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Clanging, sometimes known as clang association, association chaining or glossomania, is a term used in psychiatry. It describes an unusual mode of speech associated with what are called thought disorders. Thought disorders are found in people with conditions such as schizophrenia and mania, and they reveal themselves in a person's speech. Clanging occurs when a person makes connections between words because of the way they sound and it can involve the use of puns and rhymes. It is usually associated with a type of thought disorder known as flight of ideas, in which a person's speech can be hard to follow as it moves quickly from one idea to the next.
Flight of ideas is sometimes described as a continuous and rapid form of derailment, where speech suddenly swerves in a new direction like a train leaving its track. Clanging can be part of this, with the connections made between words helping to shift speech off topic. As well as puns and rhymes, clanging can involve alliteration, where words begin with the same consonants, such as hungry and horse. It can also use what is called assonance, where words have the same vowel sounds, and an example of this could be use of the words fake and plate. The presence of clanging can be associated with the condition known as mania.
Mania is one phase of an illness called bipolar I disorder, where severe manic or depressive episodes can occur which disrupt normal life. During manic episodes, people may become euphoric and driven, forgetting to eat or sleep, and psychosis may occur, where people lose touch with reality. Bipolar disorder can be treated with medication and psychotherapy. A stay in the hospital may be required if a person has developed psychosis.
Clanging is also associated with schizophrenia. This is another disease in which psychosis occurs, causing people to have abnormal beliefs and see and hear things which are not there. Like bipolar disorder, schizophrenia may be treated using drugs and psychological talking therapies.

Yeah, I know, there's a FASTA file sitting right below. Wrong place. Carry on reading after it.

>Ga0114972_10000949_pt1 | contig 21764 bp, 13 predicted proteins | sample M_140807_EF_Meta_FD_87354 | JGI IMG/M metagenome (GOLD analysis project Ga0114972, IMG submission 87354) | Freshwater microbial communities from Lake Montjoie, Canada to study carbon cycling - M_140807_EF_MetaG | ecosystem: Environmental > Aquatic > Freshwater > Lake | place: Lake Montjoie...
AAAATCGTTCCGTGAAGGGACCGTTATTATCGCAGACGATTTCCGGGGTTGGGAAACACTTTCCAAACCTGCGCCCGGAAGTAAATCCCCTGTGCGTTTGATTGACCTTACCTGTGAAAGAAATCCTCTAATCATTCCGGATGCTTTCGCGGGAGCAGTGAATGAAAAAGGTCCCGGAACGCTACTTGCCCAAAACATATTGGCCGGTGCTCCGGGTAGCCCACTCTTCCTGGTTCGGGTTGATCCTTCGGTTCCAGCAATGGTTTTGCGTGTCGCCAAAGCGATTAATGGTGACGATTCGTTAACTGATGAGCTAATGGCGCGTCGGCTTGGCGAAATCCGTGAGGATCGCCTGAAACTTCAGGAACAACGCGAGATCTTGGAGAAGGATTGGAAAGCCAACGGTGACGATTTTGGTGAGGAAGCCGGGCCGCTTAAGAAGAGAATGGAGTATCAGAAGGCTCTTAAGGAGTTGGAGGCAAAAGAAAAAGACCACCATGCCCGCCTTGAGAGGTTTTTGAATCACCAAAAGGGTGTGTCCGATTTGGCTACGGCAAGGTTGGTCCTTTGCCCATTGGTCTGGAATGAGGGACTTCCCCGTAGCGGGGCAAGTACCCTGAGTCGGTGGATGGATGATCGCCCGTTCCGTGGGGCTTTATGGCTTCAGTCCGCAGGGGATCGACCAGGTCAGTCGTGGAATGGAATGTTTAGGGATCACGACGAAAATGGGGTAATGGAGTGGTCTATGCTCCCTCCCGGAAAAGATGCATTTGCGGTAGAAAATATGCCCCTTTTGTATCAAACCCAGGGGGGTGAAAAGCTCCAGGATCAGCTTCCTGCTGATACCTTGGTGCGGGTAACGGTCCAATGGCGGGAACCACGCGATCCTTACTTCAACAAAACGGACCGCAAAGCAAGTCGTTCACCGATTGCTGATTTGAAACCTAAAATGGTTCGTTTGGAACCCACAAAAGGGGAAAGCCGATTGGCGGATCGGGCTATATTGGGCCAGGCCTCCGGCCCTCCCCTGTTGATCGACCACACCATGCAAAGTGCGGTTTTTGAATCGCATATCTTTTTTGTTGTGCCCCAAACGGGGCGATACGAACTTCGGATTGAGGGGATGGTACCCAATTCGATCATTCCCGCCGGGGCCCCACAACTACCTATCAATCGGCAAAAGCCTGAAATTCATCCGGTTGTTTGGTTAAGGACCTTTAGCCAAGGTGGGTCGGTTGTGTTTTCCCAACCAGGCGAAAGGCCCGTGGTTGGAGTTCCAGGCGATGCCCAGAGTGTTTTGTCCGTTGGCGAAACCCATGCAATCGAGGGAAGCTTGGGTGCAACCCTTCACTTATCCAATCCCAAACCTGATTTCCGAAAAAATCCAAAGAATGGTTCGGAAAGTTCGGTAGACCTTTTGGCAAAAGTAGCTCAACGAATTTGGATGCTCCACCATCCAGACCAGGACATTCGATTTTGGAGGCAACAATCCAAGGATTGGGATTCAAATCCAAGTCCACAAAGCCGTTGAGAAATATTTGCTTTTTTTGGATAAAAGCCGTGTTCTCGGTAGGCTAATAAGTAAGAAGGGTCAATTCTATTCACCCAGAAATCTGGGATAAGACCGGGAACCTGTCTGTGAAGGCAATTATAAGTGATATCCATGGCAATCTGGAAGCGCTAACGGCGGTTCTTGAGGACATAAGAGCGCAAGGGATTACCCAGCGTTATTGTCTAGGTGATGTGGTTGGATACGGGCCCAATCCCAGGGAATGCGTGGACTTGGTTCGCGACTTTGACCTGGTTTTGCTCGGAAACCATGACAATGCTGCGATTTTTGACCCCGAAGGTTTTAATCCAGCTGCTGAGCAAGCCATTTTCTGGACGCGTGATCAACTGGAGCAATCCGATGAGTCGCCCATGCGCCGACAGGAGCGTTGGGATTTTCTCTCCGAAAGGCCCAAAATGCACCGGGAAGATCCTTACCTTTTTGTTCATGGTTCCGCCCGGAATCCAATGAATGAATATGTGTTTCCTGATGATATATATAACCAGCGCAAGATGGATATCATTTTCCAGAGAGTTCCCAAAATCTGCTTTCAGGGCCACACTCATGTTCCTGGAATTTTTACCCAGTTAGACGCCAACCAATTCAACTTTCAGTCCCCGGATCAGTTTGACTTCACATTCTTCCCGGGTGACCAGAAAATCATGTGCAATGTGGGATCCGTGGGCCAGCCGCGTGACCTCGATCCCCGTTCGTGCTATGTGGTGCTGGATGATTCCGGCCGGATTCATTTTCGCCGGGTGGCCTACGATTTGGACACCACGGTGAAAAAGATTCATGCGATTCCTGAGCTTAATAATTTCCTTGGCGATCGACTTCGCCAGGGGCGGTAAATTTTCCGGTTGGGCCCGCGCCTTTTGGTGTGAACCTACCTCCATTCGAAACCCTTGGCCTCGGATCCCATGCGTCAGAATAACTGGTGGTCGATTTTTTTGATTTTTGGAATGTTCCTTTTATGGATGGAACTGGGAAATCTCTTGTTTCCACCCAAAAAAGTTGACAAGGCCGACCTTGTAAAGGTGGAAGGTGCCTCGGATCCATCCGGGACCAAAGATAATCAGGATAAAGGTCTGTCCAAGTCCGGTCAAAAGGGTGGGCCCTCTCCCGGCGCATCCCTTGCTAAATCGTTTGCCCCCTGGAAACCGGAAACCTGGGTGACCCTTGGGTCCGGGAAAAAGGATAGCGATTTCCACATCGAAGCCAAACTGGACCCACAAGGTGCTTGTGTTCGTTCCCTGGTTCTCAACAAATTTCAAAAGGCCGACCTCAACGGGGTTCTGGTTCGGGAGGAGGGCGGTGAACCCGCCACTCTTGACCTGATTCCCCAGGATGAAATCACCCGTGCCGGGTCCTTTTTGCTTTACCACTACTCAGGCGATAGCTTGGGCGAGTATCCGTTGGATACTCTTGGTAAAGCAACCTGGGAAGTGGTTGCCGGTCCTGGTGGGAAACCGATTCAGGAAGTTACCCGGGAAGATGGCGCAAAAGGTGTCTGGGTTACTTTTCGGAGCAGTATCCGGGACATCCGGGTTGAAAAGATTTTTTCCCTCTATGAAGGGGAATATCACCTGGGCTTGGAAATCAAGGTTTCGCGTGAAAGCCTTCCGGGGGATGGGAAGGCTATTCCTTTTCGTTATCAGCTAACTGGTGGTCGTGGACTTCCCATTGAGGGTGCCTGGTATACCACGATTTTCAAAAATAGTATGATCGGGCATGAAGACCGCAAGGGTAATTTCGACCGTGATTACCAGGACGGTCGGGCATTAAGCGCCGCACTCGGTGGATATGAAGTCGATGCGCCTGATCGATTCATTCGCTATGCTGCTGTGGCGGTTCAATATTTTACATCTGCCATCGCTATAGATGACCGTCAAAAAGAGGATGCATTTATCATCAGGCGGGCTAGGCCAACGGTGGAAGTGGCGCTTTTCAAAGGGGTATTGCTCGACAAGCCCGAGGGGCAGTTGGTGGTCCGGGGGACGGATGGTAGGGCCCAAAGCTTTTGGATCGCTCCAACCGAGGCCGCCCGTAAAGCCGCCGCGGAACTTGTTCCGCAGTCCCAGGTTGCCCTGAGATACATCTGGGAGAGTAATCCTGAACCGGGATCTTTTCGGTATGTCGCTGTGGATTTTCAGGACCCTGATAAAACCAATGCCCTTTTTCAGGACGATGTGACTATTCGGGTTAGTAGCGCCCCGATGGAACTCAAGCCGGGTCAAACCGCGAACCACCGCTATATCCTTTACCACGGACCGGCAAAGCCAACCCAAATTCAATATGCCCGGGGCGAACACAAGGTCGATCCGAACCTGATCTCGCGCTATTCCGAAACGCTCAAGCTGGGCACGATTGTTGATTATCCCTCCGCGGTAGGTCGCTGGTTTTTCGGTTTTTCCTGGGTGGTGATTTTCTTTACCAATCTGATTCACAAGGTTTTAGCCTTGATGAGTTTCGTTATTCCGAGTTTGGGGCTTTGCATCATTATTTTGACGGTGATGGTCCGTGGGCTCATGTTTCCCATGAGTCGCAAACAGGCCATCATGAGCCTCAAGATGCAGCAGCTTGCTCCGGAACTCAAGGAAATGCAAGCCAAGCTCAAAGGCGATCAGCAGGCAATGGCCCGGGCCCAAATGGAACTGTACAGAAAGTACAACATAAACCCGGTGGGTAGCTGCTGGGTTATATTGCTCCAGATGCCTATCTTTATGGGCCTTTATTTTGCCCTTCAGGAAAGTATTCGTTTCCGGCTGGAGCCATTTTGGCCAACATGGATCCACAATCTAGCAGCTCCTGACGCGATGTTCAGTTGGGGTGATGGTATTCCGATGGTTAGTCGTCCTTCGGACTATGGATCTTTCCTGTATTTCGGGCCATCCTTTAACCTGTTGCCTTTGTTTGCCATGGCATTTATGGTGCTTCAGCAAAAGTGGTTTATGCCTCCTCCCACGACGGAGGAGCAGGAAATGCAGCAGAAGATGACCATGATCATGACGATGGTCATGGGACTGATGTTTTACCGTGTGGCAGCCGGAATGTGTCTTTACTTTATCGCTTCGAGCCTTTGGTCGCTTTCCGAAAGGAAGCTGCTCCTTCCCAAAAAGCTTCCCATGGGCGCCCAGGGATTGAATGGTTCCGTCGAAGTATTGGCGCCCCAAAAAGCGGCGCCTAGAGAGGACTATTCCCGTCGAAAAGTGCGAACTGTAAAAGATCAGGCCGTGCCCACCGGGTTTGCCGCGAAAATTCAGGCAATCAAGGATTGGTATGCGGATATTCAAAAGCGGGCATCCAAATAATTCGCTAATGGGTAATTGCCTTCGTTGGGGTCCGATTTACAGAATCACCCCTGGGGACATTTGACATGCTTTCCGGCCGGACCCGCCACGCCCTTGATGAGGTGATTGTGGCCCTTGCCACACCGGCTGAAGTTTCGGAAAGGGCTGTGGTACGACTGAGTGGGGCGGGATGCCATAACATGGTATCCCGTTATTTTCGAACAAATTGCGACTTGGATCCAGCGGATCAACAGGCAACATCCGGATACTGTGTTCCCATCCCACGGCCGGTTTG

There are numerous speech abnormalities found in mania and schizophrenia, but clanging may be the only one for which researchers have found an explanation. It is thought that people begin to speak but become distracted by both the meaning and sound of the words they are using. This means that they repeatedly lose the thread of what they are saying, and shift off the topic to follow the new connections they are making between words. It is as if patients are compelled to consider every association for a word and are unable to edit out what is irrelevant.
Because clanging and other symptoms can be present in both bipolar disorders and schizophrenia, so sometimes bipolar is misdiagnosed. Other symptoms in common include hallucinations and delusions.
The best way to tell the difference is to remember that bipolar psychosis is temporary, and schizophrenia is often ongoing. For both condition emergency medical treatment is necessary.
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